I had the privilege of attending the NCTM Regional Conference in Hartford last week. As like all conferences, it truly recharged my batteries. I left the conference with many new ideas for engaging and exciting children about mathematics. Of course, this excitement made its’ way into SUM OF WHICH.
I was thinking about ways to get players to truly watch and learn from the other players and this is what I added as an elective variation to the game.
Play SUM OF WHICH as you typically play. But now, help an opponent to increase points by changing their play to a better play and earn points for doing so.
For example, assume Johnny, Suzie, and Cameron are playing SUM OF WHICH and the top part of the game board looks like this. Johnny has the tiles of 1, 2, 4, 2, and 1.
Johnny makes a play as shown on the left.
This is a 13 point play. A sum of ten (10)
and three points for each yellow tile played (3).
Suzie could speak up and say, “I can help you earn more points". She can then show Johnny that by moving the 2 to the plus 10, as shown on the left, he can earn 10 more points just for placing a tile on the "plus ten". Johnny will then earn 23 points instead of the 13 points he originally played and Suzie will also receive 23 points for showing Johnny the 23 point play.
But before the score is recorded, Cameron could speak up and say, “I can help you earn even more points”. He can then show Johnny how to play his tiles as shown on the left. That play is worth 85 points; 10 points each for the two sums of ten (20), bonus of the plus 10 in both sums (20), 3 points for each yellow tile played (15), and all five tiles used in one play (30). Then Suzie would not receive her bonus. Cameron and Johnny would each receive 85 points.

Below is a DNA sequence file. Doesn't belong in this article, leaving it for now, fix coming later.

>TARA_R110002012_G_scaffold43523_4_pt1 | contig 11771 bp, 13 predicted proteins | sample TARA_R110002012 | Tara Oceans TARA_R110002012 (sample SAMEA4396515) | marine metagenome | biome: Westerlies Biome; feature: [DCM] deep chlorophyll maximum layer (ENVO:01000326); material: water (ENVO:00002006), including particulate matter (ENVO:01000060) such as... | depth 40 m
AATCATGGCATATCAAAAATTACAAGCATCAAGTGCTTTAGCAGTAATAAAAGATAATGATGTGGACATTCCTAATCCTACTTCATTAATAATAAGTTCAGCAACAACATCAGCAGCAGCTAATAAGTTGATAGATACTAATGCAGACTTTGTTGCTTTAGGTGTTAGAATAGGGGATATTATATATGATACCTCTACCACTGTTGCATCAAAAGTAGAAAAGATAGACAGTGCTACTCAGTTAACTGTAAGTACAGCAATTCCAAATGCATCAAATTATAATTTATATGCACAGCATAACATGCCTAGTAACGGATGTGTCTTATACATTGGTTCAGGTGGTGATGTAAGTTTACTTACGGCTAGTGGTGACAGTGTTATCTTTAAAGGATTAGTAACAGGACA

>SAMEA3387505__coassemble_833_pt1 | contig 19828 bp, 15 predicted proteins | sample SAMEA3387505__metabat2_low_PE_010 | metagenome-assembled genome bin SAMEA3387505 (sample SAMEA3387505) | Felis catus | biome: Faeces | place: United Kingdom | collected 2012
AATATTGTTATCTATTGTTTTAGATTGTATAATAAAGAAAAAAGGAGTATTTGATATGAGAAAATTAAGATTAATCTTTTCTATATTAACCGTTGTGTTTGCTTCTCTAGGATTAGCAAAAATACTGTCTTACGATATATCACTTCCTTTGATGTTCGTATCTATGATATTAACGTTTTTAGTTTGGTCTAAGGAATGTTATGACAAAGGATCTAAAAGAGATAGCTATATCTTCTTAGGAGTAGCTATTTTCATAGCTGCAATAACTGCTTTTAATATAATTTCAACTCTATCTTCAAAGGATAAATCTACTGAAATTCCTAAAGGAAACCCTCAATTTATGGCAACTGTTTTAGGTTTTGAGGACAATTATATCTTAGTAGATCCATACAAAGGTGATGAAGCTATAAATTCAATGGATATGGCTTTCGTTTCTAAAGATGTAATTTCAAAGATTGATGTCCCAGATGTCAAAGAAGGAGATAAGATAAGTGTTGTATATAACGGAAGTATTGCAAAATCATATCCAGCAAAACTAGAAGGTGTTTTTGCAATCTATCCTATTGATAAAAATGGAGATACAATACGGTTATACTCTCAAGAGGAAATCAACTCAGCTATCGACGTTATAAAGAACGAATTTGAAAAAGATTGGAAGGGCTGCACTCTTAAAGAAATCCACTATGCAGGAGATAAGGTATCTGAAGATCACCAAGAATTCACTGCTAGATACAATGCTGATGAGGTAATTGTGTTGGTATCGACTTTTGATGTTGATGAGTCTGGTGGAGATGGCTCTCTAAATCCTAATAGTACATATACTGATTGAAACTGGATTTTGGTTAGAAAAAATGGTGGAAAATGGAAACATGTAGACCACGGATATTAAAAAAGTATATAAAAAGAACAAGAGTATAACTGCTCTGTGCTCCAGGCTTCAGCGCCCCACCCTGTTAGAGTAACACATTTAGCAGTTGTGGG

I had the chance to try this variation out when visiting family. What I found was this made the game even more fun. Even the adults were shouting out, “I can help you earn more points!” Everyone was continually engaged. We had so much fun.
The teachers who have implemented this variation have found that students are always strategizing. They are very interested in the tiles their opponents have as well as their own. Give it a try, I would love to hear what your students think.
Don't forget SUm of which for gifts
With the holidays approaching quickly, be sure to add SUM OF WHICH to the list. If you know anyone who likes strategy games or any children ages 7 to 99, SUM OF WHICH is a great gift idea. The data is showing that repeatedly playing SUM OF WHICH and the four other games you can play with SUM OF WHICH (YOU GET 5 GAMES IN ONE) are increasing student's ability to compose and decompose numbers.
Use Promo code NL1018 and get 10% off your order.
Thanks for helping to "Make Brains Beautiful".
Welcome back. I hope teachers and students are settling in well. Parents, I hope the school year schedule with all the extra-curriculars is manageable this year.
Are you or is your Parent Teacher Organization looking for a way to raise funds to help you have multiple copies of SUM OF WHICH in your classroom? I have the perfect solution. Have a SUM OF WHICH Fundraiser. If you are planning to invite parents to the school for an informational evening, this is the perfect addition. All you have to do is send me an e-mail. Then, I will do all the rest. I will send you a couple of new SUM OF WHICH games well in advance of the parent night. I will arrange a time to video chat with you to be sure you are clear on how to play all 5 games. I will send you all the promotional materials for you to pass out to your parents. Then, you simply collect the orders and the money and send in the orders. I will send all orders to you within a week of receiving your order. You will receive credit for each game sold and can use it to purchase games for your school. Oh, it gets better. All games sold through your fundraiser are discounted from the original price on the web making it a better way for your parents to get the game into their home. Sound interesting? Contact me today and I will get information to you right away.